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Dive Dry with Dr. Bill

#675: Baitfish Bye Bye?

This will be yet another column about the ecological dilemma we are experiencing in our local waters over the past year and a half. At least this time it will not be about the nasty "devil weed," Sargassum horneri, but about a more common ecological impact affecting kelp forest ecosystems. Yep, I'm referring to the "hot water" we're in.

I arrived on the island 47 years ago during a period of cooler water. Kelp forests were lush and I was warned to carry a big knife to cut myself out of it if I became entangled. Well, I found that wearing that big knife resulted in a greater frequency of getting caught... and it was of no use in fending off the great white sharks I feared back then since none appeared close enough for me to stab my buddy and swim away as fast as I could.

Then in the 1970s I experienced my first el Niño followed by several severe events in 1982-84 ,1987-88, 1997-98 and the current one. During all of these, our kelp forests were decimated and our waters became as clear as the tropics due to the lack of nutrients and low plant plankton productivity. I've written often about the sharp decline in giant kelp productivity following periods when the water was warmer than 68° for longer than a week or two. Low nutrients also affect phytoplankton, although not necessarily with the same temperature tipping point.

Over the past 20 months I've only occasionally seen baitfish in our waters, and then mostly at night. My assumption has been that the warm waters reduced plankton growth, thus reducing the food available for these ram filter feeders. Certainly visibility at times has been exceptional, suggesting that plant plankton concentrations are low. Yet, there are still large schools of blacksmith in our waters suggesting that there is an ample supply of plankton for this species. I must admit I'm a bit stumped by this... almost as much as I am by the female of our species!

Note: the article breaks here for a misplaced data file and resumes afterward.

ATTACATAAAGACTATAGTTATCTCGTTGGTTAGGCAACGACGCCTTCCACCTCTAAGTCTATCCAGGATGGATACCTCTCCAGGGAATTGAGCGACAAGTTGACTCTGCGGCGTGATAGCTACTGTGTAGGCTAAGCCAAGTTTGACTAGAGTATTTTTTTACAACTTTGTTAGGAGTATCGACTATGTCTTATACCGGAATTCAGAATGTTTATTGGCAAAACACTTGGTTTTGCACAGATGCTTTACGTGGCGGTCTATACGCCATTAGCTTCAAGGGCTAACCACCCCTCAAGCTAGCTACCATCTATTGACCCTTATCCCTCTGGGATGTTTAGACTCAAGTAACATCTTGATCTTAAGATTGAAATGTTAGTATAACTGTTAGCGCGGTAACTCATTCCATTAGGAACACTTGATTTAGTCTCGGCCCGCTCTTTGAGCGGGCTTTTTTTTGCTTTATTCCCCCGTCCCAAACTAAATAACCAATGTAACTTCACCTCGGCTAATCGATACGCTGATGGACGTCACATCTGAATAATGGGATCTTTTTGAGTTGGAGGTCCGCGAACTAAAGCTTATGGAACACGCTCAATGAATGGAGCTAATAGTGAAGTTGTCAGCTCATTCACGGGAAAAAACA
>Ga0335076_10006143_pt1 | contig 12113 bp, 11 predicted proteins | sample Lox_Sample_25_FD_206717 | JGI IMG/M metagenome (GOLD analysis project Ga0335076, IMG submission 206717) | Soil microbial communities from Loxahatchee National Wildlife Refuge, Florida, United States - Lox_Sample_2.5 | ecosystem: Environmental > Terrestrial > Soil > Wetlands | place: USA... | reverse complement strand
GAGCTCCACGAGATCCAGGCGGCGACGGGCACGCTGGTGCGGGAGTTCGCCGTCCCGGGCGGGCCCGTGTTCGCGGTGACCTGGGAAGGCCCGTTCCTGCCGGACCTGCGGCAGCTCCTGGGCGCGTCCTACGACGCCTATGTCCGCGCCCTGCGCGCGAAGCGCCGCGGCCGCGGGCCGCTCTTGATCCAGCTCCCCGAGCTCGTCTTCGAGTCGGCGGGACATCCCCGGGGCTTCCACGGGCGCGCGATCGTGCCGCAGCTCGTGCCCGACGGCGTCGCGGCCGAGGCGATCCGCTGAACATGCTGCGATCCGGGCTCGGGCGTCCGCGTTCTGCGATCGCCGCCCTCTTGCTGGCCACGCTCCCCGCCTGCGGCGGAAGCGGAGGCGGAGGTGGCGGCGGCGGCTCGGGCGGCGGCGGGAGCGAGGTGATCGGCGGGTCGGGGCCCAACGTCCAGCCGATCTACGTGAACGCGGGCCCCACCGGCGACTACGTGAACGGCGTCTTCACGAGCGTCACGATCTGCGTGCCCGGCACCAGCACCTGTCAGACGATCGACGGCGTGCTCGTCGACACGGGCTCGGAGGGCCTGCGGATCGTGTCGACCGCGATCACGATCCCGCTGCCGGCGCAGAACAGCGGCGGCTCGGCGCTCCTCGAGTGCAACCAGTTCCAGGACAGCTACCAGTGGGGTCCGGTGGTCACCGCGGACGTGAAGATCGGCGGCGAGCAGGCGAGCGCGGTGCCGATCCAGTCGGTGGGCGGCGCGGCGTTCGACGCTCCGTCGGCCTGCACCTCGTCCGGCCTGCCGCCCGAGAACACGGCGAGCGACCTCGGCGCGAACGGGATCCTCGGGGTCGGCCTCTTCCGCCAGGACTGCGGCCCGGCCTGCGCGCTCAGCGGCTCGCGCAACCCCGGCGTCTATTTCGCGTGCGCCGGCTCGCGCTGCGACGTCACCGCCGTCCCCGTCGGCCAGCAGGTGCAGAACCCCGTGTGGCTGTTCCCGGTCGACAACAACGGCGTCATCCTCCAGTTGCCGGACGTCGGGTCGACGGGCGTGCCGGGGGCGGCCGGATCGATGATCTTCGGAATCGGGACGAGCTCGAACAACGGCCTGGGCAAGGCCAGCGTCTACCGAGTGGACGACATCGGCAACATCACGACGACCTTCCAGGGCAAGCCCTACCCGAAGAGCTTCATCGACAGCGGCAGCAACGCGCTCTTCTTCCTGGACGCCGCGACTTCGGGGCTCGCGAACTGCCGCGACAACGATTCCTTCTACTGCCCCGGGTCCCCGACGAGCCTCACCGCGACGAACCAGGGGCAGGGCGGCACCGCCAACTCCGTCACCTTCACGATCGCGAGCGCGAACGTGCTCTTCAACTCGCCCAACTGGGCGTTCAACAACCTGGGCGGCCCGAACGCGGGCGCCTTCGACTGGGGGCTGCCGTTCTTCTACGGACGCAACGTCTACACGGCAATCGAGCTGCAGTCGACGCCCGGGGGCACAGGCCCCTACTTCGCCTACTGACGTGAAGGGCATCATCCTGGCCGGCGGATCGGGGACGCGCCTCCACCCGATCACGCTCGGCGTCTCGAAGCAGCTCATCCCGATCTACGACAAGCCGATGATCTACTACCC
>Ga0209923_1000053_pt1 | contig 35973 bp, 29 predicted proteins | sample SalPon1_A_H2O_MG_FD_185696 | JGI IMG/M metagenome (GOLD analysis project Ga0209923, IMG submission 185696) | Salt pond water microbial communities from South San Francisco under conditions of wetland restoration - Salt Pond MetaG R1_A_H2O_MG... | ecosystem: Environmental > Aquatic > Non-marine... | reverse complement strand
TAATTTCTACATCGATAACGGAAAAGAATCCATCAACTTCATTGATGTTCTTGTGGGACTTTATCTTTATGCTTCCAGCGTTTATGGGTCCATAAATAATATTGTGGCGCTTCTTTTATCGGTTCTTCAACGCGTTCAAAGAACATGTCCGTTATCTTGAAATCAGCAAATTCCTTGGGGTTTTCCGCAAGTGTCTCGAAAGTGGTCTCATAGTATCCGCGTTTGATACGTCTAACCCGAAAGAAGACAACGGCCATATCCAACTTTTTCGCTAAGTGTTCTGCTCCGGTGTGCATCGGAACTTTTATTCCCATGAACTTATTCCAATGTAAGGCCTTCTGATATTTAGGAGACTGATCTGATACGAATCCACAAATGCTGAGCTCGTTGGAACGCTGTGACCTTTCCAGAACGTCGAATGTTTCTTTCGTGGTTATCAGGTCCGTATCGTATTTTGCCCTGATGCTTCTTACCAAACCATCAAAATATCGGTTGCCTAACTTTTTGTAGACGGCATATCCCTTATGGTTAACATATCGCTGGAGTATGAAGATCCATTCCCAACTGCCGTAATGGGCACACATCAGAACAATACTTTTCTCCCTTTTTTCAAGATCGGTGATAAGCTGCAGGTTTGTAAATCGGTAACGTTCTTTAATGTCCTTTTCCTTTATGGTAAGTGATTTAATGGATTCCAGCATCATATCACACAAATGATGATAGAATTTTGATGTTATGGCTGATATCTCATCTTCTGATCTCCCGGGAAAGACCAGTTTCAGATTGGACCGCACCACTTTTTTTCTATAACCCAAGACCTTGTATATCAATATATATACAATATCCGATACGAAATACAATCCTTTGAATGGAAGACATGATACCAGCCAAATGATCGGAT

With baitfish being mostly absent at least from our nearshore shallower waters, I have also not observed many barracuda. In past years when baitfish were plentiful, I'd often see small schools of these predators attacking the jack mackerel, chub mackerel, anchovies or sardines. One year while diving the park with Scott Patterson we even encountered a huge school of barracuda numbering in the hundreds, although I think that was related to mating rather than munching.

The warm waters have allowed one baitfish predator, the yellowtail, to remain here well into the winter months. On a recent dive I had a school of about 14 youngsters circle me to see if I was edible or carrying a speargun (not in City waters and especially not the dive park!). They like the warm water, but still need to munch on something. Instead of a plentiful baitfish buffet, the yellowtail are chowing down on blacksmith which have little protection due to the absence of our giant kelp.

So where are the baitfish? I have heard reports from anglers that they are being seen in deeper, cooler waters offshore. But why? Do they prefer the cooler waters to our abnormally warm temperatures near shore? Or is there a more nutrient-rich environment there where plankton are more abundant (at least within the zone of light penetration)? Of course I'd like an answer to those questions, but I think for the time being I'll enjoy the warmer water along shore!

© 2016 Dr. Bill Bushing. Watch the "Dive Dry with Dr. Bill" underwater videos on Catalina Cable TV channel 29, 10:00 AM weekdays and on Charter Communications Cable channel 33 at 7:30 PM on Tuesdays in the Riverside/Norco area. You can also watch these episodes in iPod format on YouTube through my channel there (drbillbushing). Please help me climb out of self-imposed poverty... buy my DVD's (see this link). Yes, take Dr. Bill home with you... we'll both be glad you did!

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School of jack mackerel and large school of blacksmith; Pacific barracuda and yellowtail in dive park.

This document maintained by Dr. Bill Bushing.
Material and images © 2015 Star Thrower Educational Multimedia